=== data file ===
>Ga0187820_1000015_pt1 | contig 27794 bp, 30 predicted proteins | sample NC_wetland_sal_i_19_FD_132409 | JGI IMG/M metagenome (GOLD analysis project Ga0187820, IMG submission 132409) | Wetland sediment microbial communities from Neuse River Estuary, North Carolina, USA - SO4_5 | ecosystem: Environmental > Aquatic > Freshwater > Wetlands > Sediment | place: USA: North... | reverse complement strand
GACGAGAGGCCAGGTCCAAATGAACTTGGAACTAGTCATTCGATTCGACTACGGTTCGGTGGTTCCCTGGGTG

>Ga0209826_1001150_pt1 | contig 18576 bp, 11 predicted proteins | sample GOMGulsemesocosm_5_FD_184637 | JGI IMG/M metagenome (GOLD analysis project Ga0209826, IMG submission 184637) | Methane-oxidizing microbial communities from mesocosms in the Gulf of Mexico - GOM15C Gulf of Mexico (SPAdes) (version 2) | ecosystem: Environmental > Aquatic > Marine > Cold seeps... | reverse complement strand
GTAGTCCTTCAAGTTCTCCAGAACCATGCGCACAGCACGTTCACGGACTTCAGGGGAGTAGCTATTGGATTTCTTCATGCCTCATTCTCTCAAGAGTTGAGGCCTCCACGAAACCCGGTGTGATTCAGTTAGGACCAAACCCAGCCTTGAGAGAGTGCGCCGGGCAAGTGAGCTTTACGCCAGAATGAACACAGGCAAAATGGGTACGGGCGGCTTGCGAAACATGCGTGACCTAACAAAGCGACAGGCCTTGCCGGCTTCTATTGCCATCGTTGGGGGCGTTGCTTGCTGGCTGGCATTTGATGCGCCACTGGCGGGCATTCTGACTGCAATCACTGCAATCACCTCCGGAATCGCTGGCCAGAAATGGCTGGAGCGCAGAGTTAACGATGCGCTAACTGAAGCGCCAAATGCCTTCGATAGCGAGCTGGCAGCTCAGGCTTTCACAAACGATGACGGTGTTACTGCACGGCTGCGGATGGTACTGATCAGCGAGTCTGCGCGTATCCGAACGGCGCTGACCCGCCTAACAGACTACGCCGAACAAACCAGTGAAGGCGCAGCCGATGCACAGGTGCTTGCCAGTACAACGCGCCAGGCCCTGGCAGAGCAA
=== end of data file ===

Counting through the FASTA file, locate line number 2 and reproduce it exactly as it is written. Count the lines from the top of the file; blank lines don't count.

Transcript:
GACGAGAGGCCAGGTCCAAATGAACTTGGAACTAGTCATTCGATTCGACTACGGTTCGGTGGTTCCCTGGGTG